Lake Shore: Council likely to raise pay for mayor, council, committee members
Council uses area communities' pay for mayor, council, committees for comparison. Expanding broadband services and modifying city hall with CARES Act funding to be addressed at special meeting Sept. 24.
Lake Shore City Council members and committee members are likely to get a raise in 2021.
The council discussed boosting pay during a budget workshop Wednesday, Sept. 9, held online via Zoom.
Council consensus was to have the city attorney draft an ordinance amendment reflecting the following monthly pay increases: mayor, $350 to $400; council members, $250 to $300; planning commission members, $35 to $125; and other committee members, $20 to $50.
The council discussed considering yearly 2% cost of living increases for council and committee members in the future, like it provides for city staff each year. However, council members and staff were unsure whether they could do that for council members and will check with the city attorney. City Administrator Teri Hastings said it may only be possible to increase council salaries in election years via an ordinance amendment.
The council considered monthly pay for mayors, councils and committees in neighboring communities for comparison. Those amounts are:
Mayor: $350 in Lake Shore, Nisswa, East Gull Lake and Pequot Lakes. East Gull Lake is proposing to raise the mayor's pay to $500.
Council members: $250 in Lake Shore, $300 in Nisswa, $250 in East Gull Lake (proposing $350) and $325 in Pequot Lakes.
Planning commission members: $35 in Lake Shore; $80 in Nisswa; $100 in East Gull Lake (proposing $125) and $75 in Pequot Lakes.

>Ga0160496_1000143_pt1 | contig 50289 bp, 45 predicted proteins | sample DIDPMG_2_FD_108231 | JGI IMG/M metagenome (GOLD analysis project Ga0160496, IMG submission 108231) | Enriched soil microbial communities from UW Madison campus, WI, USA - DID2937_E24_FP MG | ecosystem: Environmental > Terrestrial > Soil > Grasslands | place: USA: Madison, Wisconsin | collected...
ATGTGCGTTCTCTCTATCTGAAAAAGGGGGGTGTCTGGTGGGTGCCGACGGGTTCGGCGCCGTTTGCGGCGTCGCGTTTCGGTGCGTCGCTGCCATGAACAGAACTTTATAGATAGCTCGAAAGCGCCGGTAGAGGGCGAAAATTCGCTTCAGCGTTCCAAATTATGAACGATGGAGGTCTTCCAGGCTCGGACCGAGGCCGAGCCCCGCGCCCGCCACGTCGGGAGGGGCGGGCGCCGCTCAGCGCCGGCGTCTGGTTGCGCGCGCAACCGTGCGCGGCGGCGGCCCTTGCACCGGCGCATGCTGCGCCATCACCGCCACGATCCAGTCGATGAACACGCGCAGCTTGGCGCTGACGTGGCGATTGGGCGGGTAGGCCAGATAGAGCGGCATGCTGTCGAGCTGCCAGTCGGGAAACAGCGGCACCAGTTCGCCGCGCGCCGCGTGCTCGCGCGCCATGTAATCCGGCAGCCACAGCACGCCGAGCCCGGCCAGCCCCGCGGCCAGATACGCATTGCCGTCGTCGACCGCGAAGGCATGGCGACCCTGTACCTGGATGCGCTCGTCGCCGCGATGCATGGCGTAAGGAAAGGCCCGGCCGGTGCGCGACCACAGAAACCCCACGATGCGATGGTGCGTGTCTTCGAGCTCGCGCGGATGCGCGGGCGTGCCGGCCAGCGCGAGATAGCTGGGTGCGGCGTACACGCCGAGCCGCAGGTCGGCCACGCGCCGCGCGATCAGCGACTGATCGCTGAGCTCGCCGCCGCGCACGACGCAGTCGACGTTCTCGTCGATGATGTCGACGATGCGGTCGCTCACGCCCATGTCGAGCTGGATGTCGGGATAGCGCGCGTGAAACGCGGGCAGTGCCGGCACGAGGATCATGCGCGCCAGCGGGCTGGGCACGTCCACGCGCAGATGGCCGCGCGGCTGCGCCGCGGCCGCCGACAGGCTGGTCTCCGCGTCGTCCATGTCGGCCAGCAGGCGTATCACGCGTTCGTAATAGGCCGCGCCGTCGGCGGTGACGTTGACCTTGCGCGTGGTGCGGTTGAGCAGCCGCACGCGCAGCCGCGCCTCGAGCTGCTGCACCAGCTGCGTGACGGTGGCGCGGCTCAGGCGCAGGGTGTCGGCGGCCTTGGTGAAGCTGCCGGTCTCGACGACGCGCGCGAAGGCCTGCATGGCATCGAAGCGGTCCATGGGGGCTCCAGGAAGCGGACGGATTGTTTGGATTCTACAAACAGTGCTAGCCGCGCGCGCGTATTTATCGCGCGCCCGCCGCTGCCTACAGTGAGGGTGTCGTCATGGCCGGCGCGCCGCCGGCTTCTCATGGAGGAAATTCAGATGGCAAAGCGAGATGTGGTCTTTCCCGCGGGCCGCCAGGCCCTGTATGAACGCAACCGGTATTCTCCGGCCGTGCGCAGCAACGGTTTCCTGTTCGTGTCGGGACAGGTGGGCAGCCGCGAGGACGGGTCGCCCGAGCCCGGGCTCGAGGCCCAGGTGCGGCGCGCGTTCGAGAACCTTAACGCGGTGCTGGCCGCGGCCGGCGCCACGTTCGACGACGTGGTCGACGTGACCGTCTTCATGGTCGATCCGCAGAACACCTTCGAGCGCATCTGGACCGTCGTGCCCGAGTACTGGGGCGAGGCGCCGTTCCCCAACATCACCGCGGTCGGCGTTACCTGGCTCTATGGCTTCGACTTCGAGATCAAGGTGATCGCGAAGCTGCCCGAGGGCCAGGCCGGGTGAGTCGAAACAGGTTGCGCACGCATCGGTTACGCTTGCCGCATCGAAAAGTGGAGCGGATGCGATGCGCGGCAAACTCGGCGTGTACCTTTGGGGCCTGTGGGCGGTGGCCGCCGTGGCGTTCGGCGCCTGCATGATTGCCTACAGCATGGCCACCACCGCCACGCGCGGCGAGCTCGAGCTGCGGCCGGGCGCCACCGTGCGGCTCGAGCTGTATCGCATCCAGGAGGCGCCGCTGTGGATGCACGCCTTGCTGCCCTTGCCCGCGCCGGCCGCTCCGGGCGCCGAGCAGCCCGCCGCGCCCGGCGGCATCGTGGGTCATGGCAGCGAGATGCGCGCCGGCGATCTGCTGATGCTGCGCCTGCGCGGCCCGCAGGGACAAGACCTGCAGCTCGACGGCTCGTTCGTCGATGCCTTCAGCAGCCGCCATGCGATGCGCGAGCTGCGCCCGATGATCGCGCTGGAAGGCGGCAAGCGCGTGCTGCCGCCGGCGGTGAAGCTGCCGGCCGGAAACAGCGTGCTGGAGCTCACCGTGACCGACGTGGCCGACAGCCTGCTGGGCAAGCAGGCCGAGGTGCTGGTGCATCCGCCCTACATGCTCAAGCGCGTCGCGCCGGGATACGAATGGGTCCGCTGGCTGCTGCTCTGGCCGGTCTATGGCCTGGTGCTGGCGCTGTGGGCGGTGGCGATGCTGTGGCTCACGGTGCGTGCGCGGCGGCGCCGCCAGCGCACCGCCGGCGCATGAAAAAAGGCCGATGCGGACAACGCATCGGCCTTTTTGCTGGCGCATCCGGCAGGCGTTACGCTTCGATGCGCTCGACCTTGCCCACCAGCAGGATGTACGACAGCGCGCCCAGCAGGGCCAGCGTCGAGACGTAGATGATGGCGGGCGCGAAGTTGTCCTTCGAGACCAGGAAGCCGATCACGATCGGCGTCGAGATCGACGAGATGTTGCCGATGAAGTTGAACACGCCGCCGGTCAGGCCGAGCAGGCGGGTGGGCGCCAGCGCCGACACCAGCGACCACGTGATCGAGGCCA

Members of other committees: $20 in Lake Shore; no pay in Nisswa; $50 in East Gull Lake and $20 in Pequot Lakes.
Council member and mayor pay were last adjusted in Lake Shore in 2002 or 2003.
“These adjustments one way or another don’t affect the budget much, but it makes a political statement,” Mayor Kevin Egan said.
Council members Krista Knudsen and Doug Miller said it's hard to get people to volunteer for committees, so bumping pay may help.
The city’s broadband committee has been researching how best to provide broadband access to all areas of the city. A request for proposals was sent out in August.
The council learned that Charter Communications (Spectrum) is looking to submit a grant to provide service to three areas of the city that could cost the city $230,000. This would provide service to 180 homes in the following three areas: north of County Road 29 and east of Jacobs Road; the west side of Lake Margaret and east of County Road 107; and an area around the north end of Agate Lake Road, including Anderson Road.
Charter would want half upfront and the other half upon completion. The city has several options to fund the cost:
A local bank bond (10-year bond rates have been 1.85%, per Todd Hagen from Ehlers & Associates).
Use the public improvements capital outlay fund.
Continue to find outside funding sources, or perhaps a second round of CARES funding, if that became available.
The city was approached by Hometown Fiber, who would do an engineering study for $8,000 that would help the city obtain grant funding. Their approach is a little different from Charter, a memo said.
The city also has $25,000 from Region Five/Sourcewell dedicated to broadband.
Hastings said Charter's proposal wouldn't cover all areas in the city lacking broadband.
"We will have to think outside of the box for those areas," she said, noting perhaps Sourcewell would offer low interest loans for those areas. "I think there’s some positive improvement for broadband at this point."
Saying the issue warrants more in-depth discussion at the council level, the council agreed to meet at 8:30 a.m. Thursday, Sept. 24, after agreeing that getting broadband to 180 homes would be good.
CARES Act funding
Also at the Sept. 24 special meeting, the council likely will approve a $72,970 quote from Hy-Tec Construction to make safety and security improvements at city hall.
A plan outlines renovations to the east city hall entrance, public works office and city clerk office.
The work must be done and paid for by Nov. 15 or the city will lose its Coronavirus Aid, Relief, and Economic Security Act funding to Cass County. The city received $80,388 and has a balance of $78,856.
Council consensus was to proceed with the city hall improvements so the city doesn't lose its CARES Act money.
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